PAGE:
Scientists find new evidence of habitability on Saturn's moon


Saturn’s moon, Enceladus, has a greater possibility of habitabilitybecause its ocean may contain abundant dissolved phosphorusan important vital element, which had not previously been detected on this planet in the solar system, a new study suggests.

Enceladus, the second moon discovered around Saturn, has a thick layer of ice in a subglacial ocean, forming a column where scientists have found five basic elements for life: carbon, hydrogen, nitrogen, oxygen and sulfur. Nevertheless, the essential element, phosphorus, has not yet been found.

Due to the absence of phosphorous, which is a indispensable component of the bones, cell membranes and DNA of humans and animalspreviously Enceladus was considered uninhabitable by the international scientific community.

However, a team of international researchers, led by Chinese scientists, has refuted the previous results by stating thatPhosphorus has been discovered in the form of phosphates in the moon’s ocean.

In the study, the researchers created a rock-seawater interaction model to simulate the geochemistry of Enceladus’ rocky ocean floor.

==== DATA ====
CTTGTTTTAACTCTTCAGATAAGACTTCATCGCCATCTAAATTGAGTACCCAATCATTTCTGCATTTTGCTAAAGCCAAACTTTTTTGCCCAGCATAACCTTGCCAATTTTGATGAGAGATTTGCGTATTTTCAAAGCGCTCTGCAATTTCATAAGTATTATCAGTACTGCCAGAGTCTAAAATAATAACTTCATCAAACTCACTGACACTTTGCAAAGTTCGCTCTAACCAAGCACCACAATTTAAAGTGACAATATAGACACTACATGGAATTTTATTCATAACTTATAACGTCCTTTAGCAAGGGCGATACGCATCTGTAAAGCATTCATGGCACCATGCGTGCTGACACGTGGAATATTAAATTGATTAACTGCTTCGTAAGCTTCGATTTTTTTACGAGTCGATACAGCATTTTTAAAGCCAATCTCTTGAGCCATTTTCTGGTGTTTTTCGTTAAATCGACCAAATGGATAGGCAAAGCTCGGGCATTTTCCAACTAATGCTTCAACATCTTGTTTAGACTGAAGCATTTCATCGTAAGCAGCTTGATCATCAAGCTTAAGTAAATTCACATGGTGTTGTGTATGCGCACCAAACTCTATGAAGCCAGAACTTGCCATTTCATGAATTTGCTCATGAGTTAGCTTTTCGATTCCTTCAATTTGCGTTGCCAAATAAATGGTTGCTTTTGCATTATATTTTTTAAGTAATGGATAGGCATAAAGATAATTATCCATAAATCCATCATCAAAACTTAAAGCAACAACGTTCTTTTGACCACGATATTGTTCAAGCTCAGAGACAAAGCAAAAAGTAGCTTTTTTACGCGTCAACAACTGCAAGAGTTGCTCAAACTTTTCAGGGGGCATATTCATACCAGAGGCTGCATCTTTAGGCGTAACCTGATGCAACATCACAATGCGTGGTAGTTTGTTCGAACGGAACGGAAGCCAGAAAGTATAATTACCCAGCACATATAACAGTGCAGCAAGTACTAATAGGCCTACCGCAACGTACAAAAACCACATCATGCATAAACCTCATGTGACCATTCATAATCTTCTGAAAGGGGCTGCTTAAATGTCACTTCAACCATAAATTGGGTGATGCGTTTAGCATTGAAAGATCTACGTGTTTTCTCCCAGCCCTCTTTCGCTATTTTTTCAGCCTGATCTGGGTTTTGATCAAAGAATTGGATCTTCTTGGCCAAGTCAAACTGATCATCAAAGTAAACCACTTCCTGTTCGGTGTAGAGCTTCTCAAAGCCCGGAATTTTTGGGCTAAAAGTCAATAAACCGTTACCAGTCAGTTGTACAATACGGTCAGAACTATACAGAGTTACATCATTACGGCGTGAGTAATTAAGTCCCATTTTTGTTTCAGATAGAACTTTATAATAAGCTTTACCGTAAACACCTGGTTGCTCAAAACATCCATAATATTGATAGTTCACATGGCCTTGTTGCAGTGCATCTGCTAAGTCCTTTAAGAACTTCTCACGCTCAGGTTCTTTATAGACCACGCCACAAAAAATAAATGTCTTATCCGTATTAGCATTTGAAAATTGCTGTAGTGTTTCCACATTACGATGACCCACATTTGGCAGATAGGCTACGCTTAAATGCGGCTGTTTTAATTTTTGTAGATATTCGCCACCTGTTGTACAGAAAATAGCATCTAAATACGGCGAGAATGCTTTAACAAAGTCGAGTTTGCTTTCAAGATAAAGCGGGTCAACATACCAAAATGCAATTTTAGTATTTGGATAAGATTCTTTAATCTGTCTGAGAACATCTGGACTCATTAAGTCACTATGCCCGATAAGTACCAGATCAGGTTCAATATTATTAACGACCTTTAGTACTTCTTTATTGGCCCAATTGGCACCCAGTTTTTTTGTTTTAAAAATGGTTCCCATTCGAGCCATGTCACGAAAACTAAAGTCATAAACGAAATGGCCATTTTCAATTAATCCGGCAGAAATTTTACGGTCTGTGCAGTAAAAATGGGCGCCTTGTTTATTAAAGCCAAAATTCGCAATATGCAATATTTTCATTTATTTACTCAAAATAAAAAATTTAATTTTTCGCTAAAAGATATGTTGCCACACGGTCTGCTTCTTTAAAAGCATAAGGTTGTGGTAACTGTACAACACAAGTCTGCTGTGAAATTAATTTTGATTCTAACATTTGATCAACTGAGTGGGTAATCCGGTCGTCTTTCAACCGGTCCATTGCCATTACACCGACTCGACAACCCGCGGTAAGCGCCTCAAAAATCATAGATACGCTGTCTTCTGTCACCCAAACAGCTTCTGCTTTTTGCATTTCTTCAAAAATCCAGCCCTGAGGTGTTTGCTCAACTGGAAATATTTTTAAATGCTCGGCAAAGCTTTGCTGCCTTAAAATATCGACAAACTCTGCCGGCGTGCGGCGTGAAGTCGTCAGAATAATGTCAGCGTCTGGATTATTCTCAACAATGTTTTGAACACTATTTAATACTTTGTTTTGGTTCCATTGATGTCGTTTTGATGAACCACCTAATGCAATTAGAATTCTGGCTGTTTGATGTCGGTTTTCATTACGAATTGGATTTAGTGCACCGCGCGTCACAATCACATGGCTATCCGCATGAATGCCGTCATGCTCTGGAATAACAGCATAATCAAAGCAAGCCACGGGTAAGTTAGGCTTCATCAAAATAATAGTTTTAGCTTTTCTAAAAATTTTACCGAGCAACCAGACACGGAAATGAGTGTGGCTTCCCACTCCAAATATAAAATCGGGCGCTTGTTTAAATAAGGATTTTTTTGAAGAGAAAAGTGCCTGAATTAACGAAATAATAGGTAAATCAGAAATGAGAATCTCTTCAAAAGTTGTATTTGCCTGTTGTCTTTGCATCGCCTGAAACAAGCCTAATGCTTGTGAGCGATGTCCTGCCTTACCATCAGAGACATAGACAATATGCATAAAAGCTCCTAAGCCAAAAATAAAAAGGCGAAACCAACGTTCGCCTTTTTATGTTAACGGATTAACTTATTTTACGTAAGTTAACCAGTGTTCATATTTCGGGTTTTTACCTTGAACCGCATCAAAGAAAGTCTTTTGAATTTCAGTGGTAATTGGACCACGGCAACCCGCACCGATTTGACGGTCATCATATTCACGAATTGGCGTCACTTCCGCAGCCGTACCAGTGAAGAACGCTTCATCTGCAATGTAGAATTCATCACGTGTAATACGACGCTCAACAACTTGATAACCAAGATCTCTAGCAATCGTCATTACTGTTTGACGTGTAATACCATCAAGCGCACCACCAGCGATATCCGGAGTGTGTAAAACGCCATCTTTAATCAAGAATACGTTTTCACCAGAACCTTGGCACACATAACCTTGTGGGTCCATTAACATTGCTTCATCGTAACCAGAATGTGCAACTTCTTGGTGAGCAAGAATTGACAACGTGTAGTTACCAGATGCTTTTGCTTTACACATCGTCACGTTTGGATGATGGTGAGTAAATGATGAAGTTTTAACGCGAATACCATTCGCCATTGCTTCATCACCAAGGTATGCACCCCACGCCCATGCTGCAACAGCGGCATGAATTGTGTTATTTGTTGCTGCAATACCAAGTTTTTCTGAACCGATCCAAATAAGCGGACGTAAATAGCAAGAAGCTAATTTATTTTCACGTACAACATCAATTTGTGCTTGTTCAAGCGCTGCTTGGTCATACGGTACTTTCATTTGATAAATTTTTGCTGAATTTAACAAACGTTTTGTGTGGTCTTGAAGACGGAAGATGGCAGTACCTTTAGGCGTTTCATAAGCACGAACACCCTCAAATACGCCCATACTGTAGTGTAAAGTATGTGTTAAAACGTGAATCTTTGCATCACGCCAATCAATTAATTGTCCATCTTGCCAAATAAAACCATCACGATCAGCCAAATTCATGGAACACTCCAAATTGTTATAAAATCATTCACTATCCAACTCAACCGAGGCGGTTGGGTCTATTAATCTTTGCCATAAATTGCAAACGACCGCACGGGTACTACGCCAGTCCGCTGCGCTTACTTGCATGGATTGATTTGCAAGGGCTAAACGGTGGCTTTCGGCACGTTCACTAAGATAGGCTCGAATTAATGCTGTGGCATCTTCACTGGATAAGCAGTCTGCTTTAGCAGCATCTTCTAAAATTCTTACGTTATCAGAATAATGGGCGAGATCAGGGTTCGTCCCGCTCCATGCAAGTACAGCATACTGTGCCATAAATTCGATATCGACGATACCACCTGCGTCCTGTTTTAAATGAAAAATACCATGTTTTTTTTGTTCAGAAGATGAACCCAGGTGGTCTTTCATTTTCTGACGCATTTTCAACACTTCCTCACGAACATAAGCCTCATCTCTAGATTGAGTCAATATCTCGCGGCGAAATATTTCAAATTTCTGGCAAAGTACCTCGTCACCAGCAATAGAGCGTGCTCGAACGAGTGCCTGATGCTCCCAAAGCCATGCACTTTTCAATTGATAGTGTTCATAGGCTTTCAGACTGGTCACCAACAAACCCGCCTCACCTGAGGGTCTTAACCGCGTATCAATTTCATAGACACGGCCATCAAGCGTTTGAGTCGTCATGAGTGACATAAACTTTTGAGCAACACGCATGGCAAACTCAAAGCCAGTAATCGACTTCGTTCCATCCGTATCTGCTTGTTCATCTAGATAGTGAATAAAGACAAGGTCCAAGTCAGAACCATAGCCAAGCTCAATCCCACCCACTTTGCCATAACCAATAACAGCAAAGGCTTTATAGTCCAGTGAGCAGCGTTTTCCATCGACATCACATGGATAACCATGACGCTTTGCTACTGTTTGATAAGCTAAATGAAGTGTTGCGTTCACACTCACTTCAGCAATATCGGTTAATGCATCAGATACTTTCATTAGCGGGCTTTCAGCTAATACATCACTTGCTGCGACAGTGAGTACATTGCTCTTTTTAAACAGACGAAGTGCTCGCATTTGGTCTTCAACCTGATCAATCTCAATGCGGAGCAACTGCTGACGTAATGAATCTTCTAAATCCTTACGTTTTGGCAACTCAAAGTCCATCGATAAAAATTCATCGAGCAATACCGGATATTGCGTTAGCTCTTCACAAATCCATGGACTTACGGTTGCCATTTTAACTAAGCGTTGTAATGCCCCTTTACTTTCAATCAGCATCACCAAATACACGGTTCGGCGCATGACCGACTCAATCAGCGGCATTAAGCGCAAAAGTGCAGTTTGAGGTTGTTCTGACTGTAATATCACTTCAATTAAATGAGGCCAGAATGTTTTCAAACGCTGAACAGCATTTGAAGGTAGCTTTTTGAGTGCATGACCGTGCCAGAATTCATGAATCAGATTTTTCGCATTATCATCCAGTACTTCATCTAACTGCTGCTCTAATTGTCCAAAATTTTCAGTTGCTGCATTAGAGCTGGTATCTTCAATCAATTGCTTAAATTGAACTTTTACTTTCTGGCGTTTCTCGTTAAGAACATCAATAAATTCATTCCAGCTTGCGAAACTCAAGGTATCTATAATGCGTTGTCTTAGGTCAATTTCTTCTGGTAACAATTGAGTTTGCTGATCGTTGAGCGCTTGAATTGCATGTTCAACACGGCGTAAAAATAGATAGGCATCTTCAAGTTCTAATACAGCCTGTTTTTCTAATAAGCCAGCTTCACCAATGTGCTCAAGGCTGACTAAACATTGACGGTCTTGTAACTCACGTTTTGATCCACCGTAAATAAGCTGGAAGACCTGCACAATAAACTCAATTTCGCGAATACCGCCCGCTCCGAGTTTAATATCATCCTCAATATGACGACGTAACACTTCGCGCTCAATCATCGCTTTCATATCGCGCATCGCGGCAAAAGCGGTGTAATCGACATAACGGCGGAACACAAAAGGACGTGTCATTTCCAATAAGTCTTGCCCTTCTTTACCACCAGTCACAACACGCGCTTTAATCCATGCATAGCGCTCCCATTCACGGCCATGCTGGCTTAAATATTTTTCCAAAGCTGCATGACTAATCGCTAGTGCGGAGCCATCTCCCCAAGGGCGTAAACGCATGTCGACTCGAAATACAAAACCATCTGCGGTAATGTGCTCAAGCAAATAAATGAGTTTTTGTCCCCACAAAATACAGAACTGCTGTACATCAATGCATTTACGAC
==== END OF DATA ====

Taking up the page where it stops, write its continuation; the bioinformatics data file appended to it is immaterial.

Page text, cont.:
“The planet’s ocean water is very alkaline (very salty) and devoid of oxygen, like the soda water you drink on Earth,” explained lead researcher, Hao Jihuaof the University of Science and Technology of China.

In such a “gaseous” environment, phosphorus would take about 100,000 years to dissolve from the rocks of Enceladus to the ocean.

Hao pointed out that an ocean of liquid water could have existed for more than 100 million years on Enceladus. Given this potentially long history, the planet’s rocks can be expected to release considerable amounts of phosphorus into the ocean.

The study was published in the journal procedures of the United States National Academy of Sciences.

Though phosphorus has not yet been found explicitlyThis study offers a scientific reference for future exploration of possible life on Saturn’s moon Enceladus, the researchers said.


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